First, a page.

There have been many explanations advanced over the years for all of the detail that appears in this week’s parsha regarding the construction of the mishkan – the Tabernacle, constructed by the Jewish people in the desert of Sinai. The Torah, that usually is very chary with words, goes to great lengths here to emphasize and describe every detail of its construction, the materials and the process. I think that this is part of the Torah’s unending emphasis on the importance of detail, of the small things in life that lead to the makeup of the greater whole. Every builder knows that if the architect or designer leaves out even the smallest detail from the structural plans, disaster can potentially occur. The Torah is our blueprint for life and immortality. It is loaded with details. All of Jewish life and ritual is composed of myriad details. The mishkan/Tabernacle serves only as an example – a physical building constructed with strict attention to great detail – for the even more complicated and delicate spiritual structure that we are to build during our days here on earth. In order to emphasize the necessity for the adherence to detail in constructing our spiritual lives, the Torah was purposely heavy on detail in describing the physical appearance and construction of the mishkan/Tabernacle. This I believe is one of the more important facets of the description of the construction of the mishkan/Tabernacle in this week’s parsha.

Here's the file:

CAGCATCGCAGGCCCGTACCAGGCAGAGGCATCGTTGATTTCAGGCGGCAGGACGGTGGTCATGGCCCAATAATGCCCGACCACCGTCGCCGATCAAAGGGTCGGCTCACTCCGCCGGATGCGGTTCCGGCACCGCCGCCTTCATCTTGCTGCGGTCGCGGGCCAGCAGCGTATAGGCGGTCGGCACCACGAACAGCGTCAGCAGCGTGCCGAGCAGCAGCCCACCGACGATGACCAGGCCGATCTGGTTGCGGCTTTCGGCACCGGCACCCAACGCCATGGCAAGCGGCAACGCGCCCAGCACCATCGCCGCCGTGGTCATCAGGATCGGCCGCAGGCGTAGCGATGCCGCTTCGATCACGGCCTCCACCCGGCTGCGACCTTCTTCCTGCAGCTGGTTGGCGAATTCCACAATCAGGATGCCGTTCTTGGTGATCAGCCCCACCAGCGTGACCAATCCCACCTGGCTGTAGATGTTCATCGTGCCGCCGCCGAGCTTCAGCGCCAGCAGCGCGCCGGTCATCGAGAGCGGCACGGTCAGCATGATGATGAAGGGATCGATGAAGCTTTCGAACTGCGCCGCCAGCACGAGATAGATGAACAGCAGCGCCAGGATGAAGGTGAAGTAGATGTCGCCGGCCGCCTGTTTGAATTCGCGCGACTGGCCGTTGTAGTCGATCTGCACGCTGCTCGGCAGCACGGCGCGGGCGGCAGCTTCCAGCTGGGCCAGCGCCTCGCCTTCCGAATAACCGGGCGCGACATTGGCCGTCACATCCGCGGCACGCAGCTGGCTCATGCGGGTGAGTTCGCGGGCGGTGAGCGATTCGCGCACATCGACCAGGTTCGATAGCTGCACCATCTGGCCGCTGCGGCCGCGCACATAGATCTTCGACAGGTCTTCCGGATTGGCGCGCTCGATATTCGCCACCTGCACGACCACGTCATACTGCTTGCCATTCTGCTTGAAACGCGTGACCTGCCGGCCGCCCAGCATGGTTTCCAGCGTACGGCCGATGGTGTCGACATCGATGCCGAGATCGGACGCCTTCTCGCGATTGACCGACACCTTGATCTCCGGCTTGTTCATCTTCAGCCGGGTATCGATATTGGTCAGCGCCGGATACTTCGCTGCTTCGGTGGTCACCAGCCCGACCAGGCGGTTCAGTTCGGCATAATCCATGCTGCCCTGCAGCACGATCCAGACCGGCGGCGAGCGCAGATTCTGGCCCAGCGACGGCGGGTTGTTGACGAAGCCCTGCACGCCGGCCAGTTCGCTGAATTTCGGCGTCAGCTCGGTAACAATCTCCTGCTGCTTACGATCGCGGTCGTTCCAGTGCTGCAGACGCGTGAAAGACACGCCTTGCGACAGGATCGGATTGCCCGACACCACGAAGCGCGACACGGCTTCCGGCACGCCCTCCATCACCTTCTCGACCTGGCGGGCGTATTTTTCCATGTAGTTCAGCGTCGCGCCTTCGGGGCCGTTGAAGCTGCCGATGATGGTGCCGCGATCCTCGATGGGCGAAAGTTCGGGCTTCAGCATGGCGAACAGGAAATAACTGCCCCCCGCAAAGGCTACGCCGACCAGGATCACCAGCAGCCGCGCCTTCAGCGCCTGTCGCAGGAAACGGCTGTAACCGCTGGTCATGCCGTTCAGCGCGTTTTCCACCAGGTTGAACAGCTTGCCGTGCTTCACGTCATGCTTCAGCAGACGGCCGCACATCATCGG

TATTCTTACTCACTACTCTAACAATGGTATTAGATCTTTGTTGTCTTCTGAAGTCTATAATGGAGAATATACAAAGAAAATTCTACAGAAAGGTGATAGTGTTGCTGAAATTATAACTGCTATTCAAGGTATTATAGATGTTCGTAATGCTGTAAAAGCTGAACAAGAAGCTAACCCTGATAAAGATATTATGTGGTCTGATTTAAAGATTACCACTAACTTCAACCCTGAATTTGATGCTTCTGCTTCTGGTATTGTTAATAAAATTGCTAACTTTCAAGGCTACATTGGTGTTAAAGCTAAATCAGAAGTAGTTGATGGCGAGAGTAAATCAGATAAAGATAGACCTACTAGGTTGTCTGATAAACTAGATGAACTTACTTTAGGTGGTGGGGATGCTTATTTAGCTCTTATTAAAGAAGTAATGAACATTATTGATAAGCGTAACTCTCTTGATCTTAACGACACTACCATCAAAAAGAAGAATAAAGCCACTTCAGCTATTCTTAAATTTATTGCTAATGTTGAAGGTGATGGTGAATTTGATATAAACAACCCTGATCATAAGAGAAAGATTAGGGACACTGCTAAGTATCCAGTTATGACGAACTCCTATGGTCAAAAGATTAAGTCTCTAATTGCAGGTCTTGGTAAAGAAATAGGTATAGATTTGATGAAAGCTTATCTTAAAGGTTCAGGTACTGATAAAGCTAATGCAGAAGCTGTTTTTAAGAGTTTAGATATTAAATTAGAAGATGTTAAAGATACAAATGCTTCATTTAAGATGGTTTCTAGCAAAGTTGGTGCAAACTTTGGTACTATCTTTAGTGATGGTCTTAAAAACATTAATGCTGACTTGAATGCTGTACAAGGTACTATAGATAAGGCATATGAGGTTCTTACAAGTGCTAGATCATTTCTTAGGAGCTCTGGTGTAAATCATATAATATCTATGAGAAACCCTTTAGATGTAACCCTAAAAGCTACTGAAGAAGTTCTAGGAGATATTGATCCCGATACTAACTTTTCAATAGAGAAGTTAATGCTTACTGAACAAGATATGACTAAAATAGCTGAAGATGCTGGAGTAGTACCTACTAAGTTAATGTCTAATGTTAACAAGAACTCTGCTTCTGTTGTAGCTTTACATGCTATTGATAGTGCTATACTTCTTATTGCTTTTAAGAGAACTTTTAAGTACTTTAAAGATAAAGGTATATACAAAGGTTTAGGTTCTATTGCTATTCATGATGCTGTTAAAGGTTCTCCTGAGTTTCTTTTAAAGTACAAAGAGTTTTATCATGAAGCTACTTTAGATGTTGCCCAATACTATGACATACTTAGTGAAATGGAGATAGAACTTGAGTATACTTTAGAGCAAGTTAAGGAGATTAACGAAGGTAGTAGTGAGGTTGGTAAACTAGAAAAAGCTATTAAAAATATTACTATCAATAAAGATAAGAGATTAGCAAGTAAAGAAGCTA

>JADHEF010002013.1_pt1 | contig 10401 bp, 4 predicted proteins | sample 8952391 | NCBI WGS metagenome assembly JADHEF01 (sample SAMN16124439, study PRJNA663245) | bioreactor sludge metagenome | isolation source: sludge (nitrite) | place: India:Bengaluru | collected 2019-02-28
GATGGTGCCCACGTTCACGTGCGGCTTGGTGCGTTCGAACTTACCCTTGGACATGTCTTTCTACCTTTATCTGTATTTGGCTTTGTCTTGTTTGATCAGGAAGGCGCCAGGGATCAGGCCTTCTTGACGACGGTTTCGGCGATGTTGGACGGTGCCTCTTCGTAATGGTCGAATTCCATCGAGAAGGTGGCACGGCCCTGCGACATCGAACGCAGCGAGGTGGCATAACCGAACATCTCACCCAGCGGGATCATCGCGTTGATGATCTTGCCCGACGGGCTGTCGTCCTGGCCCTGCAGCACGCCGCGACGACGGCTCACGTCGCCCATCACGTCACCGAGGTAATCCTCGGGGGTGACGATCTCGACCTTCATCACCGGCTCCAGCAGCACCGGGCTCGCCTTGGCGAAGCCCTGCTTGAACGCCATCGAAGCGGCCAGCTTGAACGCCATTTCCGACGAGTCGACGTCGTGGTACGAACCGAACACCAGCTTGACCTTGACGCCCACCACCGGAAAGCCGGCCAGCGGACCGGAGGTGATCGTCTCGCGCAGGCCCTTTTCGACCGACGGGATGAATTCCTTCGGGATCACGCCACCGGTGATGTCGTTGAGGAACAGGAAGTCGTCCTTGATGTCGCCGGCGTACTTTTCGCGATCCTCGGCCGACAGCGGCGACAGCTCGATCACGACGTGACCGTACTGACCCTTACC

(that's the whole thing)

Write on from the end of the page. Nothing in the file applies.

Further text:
In addition, the description of the mishkan/Tabernacle outlines for us a labor of love. First, the necessary materials for building the mishkan/Tabernacle were all donated. “From each person whose heart prompts to contribute shall you take My donations for the mishkan.” The physical labor and artistic talent involved in building the mishkan and in fashioning its artifacts were also a labor of love – of voluntary work and wholehearted offering of time and abilities. It was a national project in which all Jews willingly and joyfully participated. The same should be said regarding Jewish life, both personally and nationally. Coercion and force, taxation and heavy-handedness are not really the prescription for a better Jewish world. Just as the mishkan was a labor of love and volunteerism, so too must one’s construction of a Torah life for one’s self adhere to that model. It is not enough to be born Jewish – one must want to be Jewish and to practice Jewish life with enthusiasm and love. The same is certainly true for building national and communal Jewish life, whether here in Israel or in the Diaspora. There was an old advertisement about a famous soft drink in the United States whose theme was “Try it, you’ll like it.” Well, Judaism and its tenets, values and rituals can adopt that slogan as well. The key to Torah life is the enjoyment and satisfaction that it gives to one who lives in that fashion. The mishkan therefore teaches us the lesson of the inherent gain and worth of love’s labor and of the necessary intense desire to be Jewish in the fullest sense of that word.